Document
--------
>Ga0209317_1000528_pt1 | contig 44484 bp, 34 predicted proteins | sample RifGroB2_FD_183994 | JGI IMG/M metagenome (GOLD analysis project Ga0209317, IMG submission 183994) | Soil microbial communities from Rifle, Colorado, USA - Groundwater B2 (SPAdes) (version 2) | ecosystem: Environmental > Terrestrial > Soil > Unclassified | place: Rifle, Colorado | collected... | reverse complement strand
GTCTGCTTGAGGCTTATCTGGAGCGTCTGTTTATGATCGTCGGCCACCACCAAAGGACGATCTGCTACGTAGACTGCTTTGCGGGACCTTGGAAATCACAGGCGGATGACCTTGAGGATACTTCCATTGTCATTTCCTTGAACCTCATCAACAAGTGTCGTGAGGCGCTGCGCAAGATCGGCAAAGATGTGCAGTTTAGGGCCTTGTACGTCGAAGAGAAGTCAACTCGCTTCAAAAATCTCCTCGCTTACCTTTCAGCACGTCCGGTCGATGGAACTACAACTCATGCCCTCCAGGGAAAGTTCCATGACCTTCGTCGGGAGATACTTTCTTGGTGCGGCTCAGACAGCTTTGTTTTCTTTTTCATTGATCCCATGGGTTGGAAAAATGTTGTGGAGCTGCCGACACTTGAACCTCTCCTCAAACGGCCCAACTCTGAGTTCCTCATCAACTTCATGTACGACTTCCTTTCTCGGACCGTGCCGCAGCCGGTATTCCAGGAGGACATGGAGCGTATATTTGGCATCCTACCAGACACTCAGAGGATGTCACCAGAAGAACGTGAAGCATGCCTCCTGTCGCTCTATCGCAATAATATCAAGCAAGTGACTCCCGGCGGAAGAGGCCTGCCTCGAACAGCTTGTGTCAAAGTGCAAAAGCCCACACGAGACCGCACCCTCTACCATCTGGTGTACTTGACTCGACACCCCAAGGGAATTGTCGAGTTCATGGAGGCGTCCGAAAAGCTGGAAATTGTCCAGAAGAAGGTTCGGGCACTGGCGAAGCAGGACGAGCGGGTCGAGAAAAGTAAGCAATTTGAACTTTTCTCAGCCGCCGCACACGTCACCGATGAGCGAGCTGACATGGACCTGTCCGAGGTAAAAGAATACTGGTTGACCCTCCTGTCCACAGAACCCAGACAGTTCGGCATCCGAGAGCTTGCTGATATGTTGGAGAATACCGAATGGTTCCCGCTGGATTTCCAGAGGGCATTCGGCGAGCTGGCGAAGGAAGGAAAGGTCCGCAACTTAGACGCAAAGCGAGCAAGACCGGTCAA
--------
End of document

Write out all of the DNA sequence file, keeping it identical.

>Ga0209317_1000528_pt1 | contig 44484 bp, 34 predicted proteins | sample RifGroB2_FD_183994 | JGI IMG/M metagenome (GOLD analysis project Ga0209317, IMG submission 183994) | Soil microbial communities from Rifle, Colorado, USA - Groundwater B2 (SPAdes) (version 2) | ecosystem: Environmental > Terrestrial > Soil > Unclassified | place: Rifle, Colorado | collected... | reverse complement strand
GTCTGCTTGAGGCTTATCTGGAGCGTCTGTTTATGATCGTCGGCCACCACCAAAGGACGATCTGCTACGTAGACTGCTTTGCGGGACCTTGGAAATCACAGGCGGATGACCTTGAGGATACTTCCATTGTCATTTCCTTGAACCTCATCAACAAGTGTCGTGAGGCGCTGCGCAAGATCGGCAAAGATGTGCAGTTTAGGGCCTTGTACGTCGAAGAGAAGTCAACTCGCTTCAAAAATCTCCTCGCTTACCTTTCAGCACGTCCGGTCGATGGAACTACAACTCATGCCCTCCAGGGAAAGTTCCATGACCTTCGTCGGGAGATACTTTCTTGGTGCGGCTCAGACAGCTTTGTTTTCTTTTTCATTGATCCCATGGGTTGGAAAAATGTTGTGGAGCTGCCGACACTTGAACCTCTCCTCAAACGGCCCAACTCTGAGTTCCTCATCAACTTCATGTACGACTTCCTTTCTCGGACCGTGCCGCAGCCGGTATTCCAGGAGGACATGGAGCGTATATTTGGCATCCTACCAGACACTCAGAGGATGTCACCAGAAGAACGTGAAGCATGCCTCCTGTCGCTCTATCGCAATAATATCAAGCAAGTGACTCCCGGCGGAAGAGGCCTGCCTCGAACAGCTTGTGTCAAAGTGCAAAAGCCCACACGAGACCGCACCCTCTACCATCTGGTGTACTTGACTCGACACCCCAAGGGAATTGTCGAGTTCATGGAGGCGTCCGAAAAGCTGGAAATTGTCCAGAAGAAGGTTCGGGCACTGGCGAAGCAGGACGAGCGGGTCGAGAAAAGTAAGCAATTTGAACTTTTCTCAGCCGCCGCACACGTCACCGATGAGCGAGCTGACATGGACCTGTCCGAGGTAAAAGAATACTGGTTGACCCTCCTGTCCACAGAACCCAGACAGTTCGGCATCCGAGAGCTTGCTGATATGTTGGAGAATACCGAATGGTTCCCGCTGGATTTCCAGAGGGCATTCGGCGAGCTGGCGAAGGAAGGAAAGGTCCGCAACTTAGACGCAAAGCGAGCAAGACCGGTCAA